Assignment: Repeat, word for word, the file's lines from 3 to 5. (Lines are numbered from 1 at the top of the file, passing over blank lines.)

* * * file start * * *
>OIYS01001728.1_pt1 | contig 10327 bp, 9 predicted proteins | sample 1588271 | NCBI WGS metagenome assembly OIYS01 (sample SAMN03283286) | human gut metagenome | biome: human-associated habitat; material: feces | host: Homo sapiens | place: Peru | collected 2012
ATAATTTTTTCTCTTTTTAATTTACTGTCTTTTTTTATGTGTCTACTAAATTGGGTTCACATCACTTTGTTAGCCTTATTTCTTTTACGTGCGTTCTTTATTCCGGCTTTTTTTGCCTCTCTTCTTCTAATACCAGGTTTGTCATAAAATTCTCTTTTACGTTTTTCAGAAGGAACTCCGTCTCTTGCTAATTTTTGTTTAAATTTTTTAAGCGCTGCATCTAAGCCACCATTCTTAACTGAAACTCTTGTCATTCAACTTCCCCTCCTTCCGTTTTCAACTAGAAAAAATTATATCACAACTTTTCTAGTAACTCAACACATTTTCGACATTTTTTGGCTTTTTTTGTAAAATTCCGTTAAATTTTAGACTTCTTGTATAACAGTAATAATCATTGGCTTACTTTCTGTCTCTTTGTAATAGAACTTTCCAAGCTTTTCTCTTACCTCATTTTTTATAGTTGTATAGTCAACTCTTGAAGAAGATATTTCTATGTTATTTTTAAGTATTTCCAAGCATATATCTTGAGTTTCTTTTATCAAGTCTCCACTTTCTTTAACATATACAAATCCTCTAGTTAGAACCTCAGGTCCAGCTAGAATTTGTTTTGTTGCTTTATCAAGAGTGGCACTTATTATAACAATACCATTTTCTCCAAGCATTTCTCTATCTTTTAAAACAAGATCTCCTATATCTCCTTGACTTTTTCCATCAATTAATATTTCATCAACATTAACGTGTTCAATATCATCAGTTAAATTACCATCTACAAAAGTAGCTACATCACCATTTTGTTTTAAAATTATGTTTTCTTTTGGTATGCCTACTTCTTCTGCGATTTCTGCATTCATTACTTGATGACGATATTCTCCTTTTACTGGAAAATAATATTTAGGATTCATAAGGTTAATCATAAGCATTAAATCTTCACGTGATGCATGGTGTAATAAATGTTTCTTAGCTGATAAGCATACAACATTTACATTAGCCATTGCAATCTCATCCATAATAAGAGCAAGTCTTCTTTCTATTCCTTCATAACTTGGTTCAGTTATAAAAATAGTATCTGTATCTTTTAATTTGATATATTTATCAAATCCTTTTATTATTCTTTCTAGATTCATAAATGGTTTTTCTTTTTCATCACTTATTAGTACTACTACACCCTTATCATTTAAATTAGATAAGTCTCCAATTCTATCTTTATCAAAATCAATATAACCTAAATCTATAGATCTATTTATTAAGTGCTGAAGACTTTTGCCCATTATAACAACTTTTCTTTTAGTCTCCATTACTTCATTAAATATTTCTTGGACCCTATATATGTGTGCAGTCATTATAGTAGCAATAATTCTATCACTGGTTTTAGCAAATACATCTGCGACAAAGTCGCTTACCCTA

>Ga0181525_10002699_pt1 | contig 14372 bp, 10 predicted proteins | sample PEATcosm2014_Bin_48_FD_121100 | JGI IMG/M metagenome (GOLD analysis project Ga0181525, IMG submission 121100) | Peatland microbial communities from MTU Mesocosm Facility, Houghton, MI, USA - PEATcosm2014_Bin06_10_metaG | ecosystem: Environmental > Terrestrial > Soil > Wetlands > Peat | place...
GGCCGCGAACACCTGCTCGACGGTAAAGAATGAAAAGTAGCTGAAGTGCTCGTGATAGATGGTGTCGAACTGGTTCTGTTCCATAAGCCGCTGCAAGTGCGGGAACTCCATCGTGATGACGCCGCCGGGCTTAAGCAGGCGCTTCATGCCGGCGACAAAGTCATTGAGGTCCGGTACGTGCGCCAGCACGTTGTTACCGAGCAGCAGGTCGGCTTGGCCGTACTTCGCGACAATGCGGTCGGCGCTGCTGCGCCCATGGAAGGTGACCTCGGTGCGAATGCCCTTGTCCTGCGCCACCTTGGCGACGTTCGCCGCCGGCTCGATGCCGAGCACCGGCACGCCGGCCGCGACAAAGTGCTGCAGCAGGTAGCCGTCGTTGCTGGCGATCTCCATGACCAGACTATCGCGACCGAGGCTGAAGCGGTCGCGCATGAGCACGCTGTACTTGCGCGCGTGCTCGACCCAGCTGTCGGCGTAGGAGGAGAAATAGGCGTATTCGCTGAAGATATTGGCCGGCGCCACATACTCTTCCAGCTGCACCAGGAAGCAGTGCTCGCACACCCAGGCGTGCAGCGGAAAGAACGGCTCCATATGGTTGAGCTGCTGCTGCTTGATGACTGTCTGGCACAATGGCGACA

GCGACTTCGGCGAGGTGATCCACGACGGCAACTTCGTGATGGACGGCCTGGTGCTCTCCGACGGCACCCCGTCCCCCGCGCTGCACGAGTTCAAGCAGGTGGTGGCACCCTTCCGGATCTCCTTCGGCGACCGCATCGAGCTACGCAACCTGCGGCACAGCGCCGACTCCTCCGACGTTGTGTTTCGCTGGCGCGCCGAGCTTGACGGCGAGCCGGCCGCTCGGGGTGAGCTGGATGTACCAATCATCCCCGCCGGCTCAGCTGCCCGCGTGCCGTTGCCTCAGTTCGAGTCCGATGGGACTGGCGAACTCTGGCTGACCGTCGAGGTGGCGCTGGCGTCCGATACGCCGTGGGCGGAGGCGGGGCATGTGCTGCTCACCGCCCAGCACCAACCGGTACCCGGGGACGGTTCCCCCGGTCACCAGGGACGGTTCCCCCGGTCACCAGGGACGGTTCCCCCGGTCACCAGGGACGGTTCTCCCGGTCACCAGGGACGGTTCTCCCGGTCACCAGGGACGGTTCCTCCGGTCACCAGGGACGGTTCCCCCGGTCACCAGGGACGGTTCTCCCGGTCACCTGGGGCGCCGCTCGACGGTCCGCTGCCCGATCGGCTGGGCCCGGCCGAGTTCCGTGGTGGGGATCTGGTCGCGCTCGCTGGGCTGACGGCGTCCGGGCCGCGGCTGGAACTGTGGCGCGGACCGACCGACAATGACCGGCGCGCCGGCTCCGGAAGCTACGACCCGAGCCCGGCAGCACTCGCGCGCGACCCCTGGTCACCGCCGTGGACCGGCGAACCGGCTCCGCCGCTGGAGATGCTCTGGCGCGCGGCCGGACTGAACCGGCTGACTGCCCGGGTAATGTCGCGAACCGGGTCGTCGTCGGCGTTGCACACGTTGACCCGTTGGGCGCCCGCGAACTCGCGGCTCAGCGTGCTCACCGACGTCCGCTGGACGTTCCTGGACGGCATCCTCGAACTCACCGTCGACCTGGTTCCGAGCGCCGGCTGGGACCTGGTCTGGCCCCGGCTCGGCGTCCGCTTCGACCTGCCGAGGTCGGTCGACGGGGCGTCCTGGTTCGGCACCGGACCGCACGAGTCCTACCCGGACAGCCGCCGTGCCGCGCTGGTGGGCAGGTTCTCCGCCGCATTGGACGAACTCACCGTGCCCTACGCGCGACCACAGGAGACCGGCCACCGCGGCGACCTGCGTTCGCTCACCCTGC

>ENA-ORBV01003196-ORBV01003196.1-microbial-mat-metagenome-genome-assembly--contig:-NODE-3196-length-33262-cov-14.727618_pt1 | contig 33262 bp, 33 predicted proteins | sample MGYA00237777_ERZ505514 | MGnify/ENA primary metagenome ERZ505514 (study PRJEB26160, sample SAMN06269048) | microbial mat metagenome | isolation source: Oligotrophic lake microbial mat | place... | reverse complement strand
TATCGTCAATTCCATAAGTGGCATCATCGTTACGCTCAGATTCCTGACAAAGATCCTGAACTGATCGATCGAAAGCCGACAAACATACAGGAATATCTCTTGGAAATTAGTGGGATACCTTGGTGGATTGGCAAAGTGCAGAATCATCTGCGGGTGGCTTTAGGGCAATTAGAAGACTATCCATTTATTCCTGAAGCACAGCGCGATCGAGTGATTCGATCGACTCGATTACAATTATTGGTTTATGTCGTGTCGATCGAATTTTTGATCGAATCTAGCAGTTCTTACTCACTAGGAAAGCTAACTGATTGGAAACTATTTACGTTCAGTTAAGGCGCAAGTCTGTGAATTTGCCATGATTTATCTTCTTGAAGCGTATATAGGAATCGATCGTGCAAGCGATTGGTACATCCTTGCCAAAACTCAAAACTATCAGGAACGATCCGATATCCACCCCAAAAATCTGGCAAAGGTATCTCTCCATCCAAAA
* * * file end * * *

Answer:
>Ga0181525_10002699_pt1 | contig 14372 bp, 10 predicted proteins | sample PEATcosm2014_Bin_48_FD_121100 | JGI IMG/M metagenome (GOLD analysis project Ga0181525, IMG submission 121100) | Peatland microbial communities from MTU Mesocosm Facility, Houghton, MI, USA - PEATcosm2014_Bin06_10_metaG | ecosystem: Environmental > Terrestrial > Soil > Wetlands > Peat | place...
GGCCGCGAACACCTGCTCGACGGTAAAGAATGAAAAGTAGCTGAAGTGCTCGTGATAGATGGTGTCGAACTGGTTCTGTTCCATAAGCCGCTGCAAGTGCGGGAACTCCATCGTGATGACGCCGCCGGGCTTAAGCAGGCGCTTCATGCCGGCGACAAAGTCATTGAGGTCCGGTACGTGCGCCAGCACGTTGTTACCGAGCAGCAGGTCGGCTTGGCCGTACTTCGCGACAATGCGGTCGGCGCTGCTGCGCCCATGGAAGGTGACCTCGGTGCGAATGCCCTTGTCCTGCGCCACCTTGGCGACGTTCGCCGCCGGCTCGATGCCGAGCACCGGCACGCCGGCCGCGACAAAGTGCTGCAGCAGGTAGCCGTCGTTGCTGGCGATCTCCATGACCAGACTATCGCGACCGAGGCTGAAGCGGTCGCGCATGAGCACGCTGTACTTGCGCGCGTGCTCGACCCAGCTGTCGGCGTAGGAGGAGAAATAGGCGTATTCGCTGAAGATATTGGCCGGCGCCACATACTCTTCCAGCTGCACCAGGAAGCAGTGCTCGCACACCCAGGCGTGCAGCGGAAAGAACGGCTCCATATGGTTGAGCTGCTGCTGCTTGATGACTGTCTGGCACAATGGCGACA

GCGACTTCGGCGAGGTGATCCACGACGGCAACTTCGTGATGGACGGCCTGGTGCTCTCCGACGGCACCCCGTCCCCCGCGCTGCACGAGTTCAAGCAGGTGGTGGCACCCTTCCGGATCTCCTTCGGCGACCGCATCGAGCTACGCAACCTGCGGCACAGCGCCGACTCCTCCGACGTTGTGTTTCGCTGGCGCGCCGAGCTTGACGGCGAGCCGGCCGCTCGGGGTGAGCTGGATGTACCAATCATCCCCGCCGGCTCAGCTGCCCGCGTGCCGTTGCCTCAGTTCGAGTCCGATGGGACTGGCGAACTCTGGCTGACCGTCGAGGTGGCGCTGGCGTCCGATACGCCGTGGGCGGAGGCGGGGCATGTGCTGCTCACCGCCCAGCACCAACCGGTACCCGGGGACGGTTCCCCCGGTCACCAGGGACGGTTCCCCCGGTCACCAGGGACGGTTCCCCCGGTCACCAGGGACGGTTCTCCCGGTCACCAGGGACGGTTCTCCCGGTCACCAGGGACGGTTCCTCCGGTCACCAGGGACGGTTCCCCCGGTCACCAGGGACGGTTCTCCCGGTCACCTGGGGCGCCGCTCGACGGTCCGCTGCCCGATCGGCTGGGCCCGGCCGAGTTCCGTGGTGGGGATCTGGTCGCGCTCGCTGGGCTGACGGCGTCCGGGCCGCGGCTGGAACTGTGGCGCGGACCGACCGACAATGACCGGCGCGCCGGCTCCGGAAGCTACGACCCGAGCCCGGCAGCACTCGCGCGCGACCCCTGGTCACCGCCGTGGACCGGCGAACCGGCTCCGCCGCTGGAGATGCTCTGGCGCGCGGCCGGACTGAACCGGCTGACTGCCCGGGTAATGTCGCGAACCGGGTCGTCGTCGGCGTTGCACACGTTGACCCGTTGGGCGCCCGCGAACTCGCGGCTCAGCGTGCTCACCGACGTCCGCTGGACGTTCCTGGACGGCATCCTCGAACTCACCGTCGACCTGGTTCCGAGCGCCGGCTGGGACCTGGTCTGGCCCCGGCTCGGCGTCCGCTTCGACCTGCCGAGGTCGGTCGACGGGGCGTCCTGGTTCGGCACCGGACCGCACGAGTCCTACCCGGACAGCCGCCGTGCCGCGCTGGTGGGCAGGTTCTCCGCCGCATTGGACGAACTCACCGTGCCCTACGCGCGACCACAGGAGACCGGCCACCGCGGCGACCTGCGTTCGCTCACCCTGC